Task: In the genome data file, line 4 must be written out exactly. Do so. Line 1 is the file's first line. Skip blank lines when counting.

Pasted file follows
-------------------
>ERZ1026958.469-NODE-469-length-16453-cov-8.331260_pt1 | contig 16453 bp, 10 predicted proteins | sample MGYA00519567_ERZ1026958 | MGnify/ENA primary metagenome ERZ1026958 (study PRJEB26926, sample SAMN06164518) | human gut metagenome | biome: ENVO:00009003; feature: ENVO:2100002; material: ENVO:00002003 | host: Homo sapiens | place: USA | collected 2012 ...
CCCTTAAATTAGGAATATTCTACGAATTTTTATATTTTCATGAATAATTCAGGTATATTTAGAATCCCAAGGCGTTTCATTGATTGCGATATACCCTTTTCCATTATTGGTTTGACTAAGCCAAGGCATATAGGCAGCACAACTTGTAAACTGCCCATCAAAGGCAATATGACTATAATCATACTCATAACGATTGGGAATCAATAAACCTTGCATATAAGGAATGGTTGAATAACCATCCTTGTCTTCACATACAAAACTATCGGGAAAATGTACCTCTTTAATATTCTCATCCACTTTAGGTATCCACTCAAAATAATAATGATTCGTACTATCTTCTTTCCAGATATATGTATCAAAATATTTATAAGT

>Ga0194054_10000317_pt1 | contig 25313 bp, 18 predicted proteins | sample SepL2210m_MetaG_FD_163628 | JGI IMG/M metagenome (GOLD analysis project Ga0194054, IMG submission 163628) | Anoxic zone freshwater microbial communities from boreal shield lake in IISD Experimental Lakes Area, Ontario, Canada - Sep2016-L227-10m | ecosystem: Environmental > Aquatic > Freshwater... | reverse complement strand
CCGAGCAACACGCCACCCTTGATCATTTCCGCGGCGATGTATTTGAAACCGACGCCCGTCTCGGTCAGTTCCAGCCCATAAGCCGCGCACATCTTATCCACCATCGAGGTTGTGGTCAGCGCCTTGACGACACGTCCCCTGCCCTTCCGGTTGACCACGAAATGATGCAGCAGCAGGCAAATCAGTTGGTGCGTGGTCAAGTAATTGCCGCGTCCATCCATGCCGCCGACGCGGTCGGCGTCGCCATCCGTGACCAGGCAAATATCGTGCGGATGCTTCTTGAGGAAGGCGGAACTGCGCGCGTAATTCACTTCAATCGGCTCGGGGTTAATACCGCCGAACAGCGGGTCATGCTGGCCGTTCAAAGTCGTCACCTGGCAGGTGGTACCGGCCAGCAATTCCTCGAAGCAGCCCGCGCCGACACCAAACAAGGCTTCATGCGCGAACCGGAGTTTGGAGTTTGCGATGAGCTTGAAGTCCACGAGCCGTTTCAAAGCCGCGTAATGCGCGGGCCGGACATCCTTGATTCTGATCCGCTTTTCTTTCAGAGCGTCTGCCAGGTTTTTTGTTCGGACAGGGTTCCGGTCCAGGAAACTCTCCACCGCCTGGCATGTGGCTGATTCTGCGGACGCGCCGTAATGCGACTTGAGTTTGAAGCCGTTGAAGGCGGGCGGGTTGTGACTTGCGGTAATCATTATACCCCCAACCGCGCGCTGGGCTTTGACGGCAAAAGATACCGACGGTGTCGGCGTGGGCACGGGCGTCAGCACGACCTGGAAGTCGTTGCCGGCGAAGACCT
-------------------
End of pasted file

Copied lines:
CCGAGCAACACGCCACCCTTGATCATTTCCGCGGCGATGTATTTGAAACCGACGCCCGTCTCGGTCAGTTCCAGCCCATAAGCCGCGCACATCTTATCCACCATCGAGGTTGTGGTCAGCGCCTTGACGACACGTCCCCTGCCCTTCCGGTTGACCACGAAATGATGCAGCAGCAGGCAAATCAGTTGGTGCGTGGTCAAGTAATTGCCGCGTCCATCCATGCCGCCGACGCGGTCGGCGTCGCCATCCGTGACCAGGCAAATATCGTGCGGATGCTTCTTGAGGAAGGCGGAACTGCGCGCGTAATTCACTTCAATCGGCTCGGGGTTAATACCGCCGAACAGCGGGTCATGCTGGCCGTTCAAAGTCGTCACCTGGCAGGTGGTACCGGCCAGCAATTCCTCGAAGCAGCCCGCGCCGACACCAAACAAGGCTTCATGCGCGAACCGGAGTTTGGAGTTTGCGATGAGCTTGAAGTCCACGAGCCGTTTCAAAGCCGCGTAATGCGCGGGCCGGACATCCTTGATTCTGATCCGCTTTTCTTTCAGAGCGTCTGCCAGGTTTTTTGTTCGGACAGGGTTCCGGTCCAGGAAACTCTCCACCGCCTGGCATGTGGCTGATTCTGCGGACGCGCCGTAATGCGACTTGAGTTTGAAGCCGTTGAAGGCGGGCGGGTTGTGACTTGCGGTAATCATTATACCCCCAACCGCGCGCTGGGCTTTGACGGCAAAAGATACCGACGGTGTCGGCGTGGGCACGGGCGTCAGCACGACCTGGAAGTCGTTGCCGGCGAAGACCT